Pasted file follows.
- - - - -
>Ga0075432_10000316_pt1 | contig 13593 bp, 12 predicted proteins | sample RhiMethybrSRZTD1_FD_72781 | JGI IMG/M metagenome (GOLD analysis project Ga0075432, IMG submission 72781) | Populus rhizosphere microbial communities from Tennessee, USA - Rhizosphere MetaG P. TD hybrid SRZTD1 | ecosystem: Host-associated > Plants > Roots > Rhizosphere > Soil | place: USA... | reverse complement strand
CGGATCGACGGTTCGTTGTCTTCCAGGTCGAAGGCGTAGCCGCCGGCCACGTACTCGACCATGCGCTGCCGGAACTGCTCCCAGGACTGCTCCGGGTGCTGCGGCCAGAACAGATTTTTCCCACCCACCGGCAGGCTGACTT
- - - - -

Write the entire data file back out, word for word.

>Ga0075432_10000316_pt1 | contig 13593 bp, 12 predicted proteins | sample RhiMethybrSRZTD1_FD_72781 | JGI IMG/M metagenome (GOLD analysis project Ga0075432, IMG submission 72781) | Populus rhizosphere microbial communities from Tennessee, USA - Rhizosphere MetaG P. TD hybrid SRZTD1 | ecosystem: Host-associated > Plants > Roots > Rhizosphere > Soil | place: USA... | reverse complement strand
CGGATCGACGGTTCGTTGTCTTCCAGGTCGAAGGCGTAGCCGCCGGCCACGTACTCGACCATGCGCTGCCGGAACTGCTCCCAGGACTGCTCCGGGTGCTGCGGCCAGAACAGATTTTTCCCACCCACCGGCAGGCTGACTT